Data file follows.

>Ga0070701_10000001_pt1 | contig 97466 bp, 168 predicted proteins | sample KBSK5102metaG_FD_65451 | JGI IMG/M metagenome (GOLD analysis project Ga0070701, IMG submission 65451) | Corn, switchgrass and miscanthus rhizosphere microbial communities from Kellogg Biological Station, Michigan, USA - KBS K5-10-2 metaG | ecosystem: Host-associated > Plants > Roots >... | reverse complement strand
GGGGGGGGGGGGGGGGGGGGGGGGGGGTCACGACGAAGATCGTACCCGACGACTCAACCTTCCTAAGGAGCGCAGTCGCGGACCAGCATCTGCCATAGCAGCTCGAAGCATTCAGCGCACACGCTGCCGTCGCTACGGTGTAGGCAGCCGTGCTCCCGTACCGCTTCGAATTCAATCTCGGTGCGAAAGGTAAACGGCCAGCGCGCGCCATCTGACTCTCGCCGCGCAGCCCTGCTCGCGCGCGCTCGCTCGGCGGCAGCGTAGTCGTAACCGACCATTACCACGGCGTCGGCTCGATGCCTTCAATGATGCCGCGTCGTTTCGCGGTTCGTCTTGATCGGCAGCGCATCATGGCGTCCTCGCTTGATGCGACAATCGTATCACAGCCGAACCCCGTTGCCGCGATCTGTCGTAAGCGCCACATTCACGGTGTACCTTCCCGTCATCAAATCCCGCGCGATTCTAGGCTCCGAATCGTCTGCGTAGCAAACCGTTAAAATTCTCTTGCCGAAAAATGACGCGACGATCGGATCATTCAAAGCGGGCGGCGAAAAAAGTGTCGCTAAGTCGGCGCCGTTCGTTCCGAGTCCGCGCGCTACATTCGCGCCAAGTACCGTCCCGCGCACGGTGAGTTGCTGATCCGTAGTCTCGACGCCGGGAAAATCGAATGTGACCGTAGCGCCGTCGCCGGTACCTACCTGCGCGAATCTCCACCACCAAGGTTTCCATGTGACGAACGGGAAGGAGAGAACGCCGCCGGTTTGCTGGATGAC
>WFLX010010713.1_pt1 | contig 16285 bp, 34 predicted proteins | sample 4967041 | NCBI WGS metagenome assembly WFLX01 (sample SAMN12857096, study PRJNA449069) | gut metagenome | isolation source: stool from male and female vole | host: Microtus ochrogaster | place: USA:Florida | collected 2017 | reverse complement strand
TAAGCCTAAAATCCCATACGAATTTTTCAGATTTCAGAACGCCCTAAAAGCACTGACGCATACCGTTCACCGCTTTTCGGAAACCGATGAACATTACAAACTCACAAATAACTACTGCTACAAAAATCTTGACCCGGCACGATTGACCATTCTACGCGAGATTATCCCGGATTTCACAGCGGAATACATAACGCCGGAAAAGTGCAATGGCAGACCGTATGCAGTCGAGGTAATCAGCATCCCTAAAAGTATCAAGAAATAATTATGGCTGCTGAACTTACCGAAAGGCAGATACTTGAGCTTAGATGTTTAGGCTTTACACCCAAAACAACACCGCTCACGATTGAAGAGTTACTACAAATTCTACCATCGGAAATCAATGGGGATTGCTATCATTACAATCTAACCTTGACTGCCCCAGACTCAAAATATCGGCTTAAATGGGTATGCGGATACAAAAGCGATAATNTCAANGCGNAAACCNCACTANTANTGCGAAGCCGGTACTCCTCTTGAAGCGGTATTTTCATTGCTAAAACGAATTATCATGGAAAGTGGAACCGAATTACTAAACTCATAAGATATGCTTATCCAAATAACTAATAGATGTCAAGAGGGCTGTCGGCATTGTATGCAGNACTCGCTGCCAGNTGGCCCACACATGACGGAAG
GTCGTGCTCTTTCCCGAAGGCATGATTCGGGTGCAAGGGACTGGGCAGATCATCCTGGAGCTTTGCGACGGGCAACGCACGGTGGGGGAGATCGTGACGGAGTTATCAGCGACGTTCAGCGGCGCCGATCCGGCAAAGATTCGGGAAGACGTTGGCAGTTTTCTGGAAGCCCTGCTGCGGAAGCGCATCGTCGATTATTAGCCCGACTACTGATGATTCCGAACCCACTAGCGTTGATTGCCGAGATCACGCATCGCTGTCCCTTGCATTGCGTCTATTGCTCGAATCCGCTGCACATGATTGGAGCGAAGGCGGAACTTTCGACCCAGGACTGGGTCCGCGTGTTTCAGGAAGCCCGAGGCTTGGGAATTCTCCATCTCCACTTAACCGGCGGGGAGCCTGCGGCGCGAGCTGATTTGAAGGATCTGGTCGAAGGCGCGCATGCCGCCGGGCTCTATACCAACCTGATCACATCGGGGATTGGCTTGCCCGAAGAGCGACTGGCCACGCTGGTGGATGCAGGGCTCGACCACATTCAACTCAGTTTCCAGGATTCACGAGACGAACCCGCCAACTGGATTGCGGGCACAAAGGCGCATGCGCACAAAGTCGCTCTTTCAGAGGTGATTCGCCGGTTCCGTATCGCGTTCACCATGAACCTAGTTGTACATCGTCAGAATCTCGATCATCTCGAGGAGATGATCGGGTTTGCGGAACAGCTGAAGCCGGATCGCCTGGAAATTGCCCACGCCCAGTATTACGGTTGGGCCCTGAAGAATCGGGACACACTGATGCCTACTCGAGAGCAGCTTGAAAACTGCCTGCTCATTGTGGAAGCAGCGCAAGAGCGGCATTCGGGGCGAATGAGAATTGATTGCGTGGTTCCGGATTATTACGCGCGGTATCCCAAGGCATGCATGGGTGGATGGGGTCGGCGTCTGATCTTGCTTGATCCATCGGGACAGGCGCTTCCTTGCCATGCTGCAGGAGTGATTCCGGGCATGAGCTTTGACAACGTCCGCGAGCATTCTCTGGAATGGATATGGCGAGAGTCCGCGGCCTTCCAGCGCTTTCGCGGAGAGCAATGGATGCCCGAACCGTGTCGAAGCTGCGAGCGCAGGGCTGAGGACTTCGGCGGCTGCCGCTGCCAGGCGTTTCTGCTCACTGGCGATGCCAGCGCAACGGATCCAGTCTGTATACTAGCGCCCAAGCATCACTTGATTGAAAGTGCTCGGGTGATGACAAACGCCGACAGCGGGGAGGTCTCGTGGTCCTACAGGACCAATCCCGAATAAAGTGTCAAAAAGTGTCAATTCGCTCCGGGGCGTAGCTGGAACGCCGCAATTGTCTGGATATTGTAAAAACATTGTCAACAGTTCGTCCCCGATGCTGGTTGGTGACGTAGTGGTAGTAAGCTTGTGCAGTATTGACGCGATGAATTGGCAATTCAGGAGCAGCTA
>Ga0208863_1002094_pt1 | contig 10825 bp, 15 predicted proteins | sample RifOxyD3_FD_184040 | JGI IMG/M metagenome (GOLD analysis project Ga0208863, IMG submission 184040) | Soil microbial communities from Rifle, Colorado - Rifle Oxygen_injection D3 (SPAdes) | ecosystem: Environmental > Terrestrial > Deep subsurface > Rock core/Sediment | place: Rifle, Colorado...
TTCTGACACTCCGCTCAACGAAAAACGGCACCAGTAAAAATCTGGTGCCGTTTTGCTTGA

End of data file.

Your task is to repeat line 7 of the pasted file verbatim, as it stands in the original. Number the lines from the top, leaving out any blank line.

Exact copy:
TTCTGACACTCCGCTCAACGAAAAACGGCACCAGTAAAAATCTGGTGCCGTTTTGCTTGA